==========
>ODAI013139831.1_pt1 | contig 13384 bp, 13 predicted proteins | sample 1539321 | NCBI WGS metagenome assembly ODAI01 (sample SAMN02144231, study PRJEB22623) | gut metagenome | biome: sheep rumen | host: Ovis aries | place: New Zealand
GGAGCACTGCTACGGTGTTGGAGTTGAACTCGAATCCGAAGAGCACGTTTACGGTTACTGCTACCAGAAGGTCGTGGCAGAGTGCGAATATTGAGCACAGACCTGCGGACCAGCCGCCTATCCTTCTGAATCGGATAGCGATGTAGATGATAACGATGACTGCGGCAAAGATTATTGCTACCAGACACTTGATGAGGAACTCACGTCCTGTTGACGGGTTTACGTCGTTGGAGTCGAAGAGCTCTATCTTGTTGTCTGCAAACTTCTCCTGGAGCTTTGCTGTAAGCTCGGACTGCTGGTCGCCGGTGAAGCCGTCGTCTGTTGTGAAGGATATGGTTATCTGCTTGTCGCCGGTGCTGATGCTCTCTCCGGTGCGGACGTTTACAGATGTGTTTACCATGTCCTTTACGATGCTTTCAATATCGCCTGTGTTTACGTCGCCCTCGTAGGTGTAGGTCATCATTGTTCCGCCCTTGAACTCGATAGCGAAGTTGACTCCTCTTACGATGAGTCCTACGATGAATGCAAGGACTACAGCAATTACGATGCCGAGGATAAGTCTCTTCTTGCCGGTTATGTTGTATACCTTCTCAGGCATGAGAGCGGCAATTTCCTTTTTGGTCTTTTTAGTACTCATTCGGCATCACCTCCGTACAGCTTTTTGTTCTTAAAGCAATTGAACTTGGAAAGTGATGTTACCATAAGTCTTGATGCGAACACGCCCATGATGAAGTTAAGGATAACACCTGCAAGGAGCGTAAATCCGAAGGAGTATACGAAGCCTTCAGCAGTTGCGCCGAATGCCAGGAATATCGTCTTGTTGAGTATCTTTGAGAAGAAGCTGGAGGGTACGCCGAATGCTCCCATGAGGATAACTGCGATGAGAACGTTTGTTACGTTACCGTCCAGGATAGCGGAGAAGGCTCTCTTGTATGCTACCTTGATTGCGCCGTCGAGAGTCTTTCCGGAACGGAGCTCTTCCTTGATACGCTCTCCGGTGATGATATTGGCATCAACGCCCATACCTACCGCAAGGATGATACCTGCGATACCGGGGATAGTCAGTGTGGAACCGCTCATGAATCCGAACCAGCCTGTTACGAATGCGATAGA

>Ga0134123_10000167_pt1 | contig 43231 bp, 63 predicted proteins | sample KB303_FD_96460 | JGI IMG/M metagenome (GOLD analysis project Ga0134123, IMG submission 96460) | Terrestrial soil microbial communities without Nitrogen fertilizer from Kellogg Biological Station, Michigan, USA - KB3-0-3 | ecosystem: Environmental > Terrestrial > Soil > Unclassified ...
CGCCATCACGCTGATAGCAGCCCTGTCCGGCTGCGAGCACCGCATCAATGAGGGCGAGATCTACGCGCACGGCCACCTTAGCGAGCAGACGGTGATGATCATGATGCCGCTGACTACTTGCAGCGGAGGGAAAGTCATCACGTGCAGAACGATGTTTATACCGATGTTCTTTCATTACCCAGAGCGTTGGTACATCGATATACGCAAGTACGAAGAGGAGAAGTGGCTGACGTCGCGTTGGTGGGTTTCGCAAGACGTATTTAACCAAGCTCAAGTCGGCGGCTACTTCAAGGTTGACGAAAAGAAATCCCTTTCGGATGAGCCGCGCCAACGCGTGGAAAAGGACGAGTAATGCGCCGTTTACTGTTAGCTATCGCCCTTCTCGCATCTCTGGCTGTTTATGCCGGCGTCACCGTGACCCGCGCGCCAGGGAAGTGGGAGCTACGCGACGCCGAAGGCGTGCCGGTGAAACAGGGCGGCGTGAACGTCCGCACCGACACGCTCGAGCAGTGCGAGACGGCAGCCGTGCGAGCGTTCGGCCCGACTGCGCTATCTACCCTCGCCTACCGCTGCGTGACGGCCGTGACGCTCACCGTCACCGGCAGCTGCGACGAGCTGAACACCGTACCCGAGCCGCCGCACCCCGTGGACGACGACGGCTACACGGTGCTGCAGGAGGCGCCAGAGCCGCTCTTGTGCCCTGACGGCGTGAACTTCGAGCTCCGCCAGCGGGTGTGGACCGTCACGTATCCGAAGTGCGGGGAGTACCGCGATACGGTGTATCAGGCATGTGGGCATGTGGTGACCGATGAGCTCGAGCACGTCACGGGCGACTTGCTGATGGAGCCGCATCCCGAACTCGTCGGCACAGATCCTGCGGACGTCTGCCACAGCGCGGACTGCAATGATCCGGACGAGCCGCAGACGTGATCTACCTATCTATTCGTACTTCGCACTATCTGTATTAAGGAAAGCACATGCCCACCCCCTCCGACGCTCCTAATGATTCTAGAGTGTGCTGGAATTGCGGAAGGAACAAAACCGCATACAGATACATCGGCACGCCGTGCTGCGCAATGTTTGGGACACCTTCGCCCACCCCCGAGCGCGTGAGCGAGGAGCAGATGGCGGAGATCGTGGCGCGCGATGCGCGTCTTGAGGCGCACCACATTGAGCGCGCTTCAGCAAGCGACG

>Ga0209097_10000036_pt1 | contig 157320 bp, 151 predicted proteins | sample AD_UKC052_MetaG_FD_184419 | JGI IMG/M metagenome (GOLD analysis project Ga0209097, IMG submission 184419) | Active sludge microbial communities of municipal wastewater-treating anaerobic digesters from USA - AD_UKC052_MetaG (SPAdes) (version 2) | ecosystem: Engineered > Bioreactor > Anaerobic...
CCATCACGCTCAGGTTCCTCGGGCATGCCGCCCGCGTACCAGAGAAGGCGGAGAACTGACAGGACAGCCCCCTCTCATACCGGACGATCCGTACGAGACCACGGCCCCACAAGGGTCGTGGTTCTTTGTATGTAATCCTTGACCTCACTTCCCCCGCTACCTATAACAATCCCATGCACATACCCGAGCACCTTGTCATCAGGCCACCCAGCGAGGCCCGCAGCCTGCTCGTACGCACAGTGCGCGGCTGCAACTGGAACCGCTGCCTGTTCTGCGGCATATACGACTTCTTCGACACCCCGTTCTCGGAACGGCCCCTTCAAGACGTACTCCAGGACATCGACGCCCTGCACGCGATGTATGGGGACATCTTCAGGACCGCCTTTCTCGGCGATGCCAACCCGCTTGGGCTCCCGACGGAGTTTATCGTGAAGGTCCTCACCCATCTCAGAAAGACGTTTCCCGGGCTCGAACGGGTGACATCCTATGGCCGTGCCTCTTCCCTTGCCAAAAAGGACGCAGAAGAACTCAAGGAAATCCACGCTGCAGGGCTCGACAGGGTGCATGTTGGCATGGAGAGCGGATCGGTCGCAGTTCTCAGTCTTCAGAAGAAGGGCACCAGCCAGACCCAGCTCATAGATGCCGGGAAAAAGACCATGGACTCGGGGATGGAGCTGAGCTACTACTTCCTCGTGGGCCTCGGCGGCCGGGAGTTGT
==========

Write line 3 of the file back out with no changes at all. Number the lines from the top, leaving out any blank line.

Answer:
>Ga0134123_10000167_pt1 | contig 43231 bp, 63 predicted proteins | sample KB303_FD_96460 | JGI IMG/M metagenome (GOLD analysis project Ga0134123, IMG submission 96460) | Terrestrial soil microbial communities without Nitrogen fertilizer from Kellogg Biological Station, Michigan, USA - KB3-0-3 | ecosystem: Environmental > Terrestrial > Soil > Unclassified ...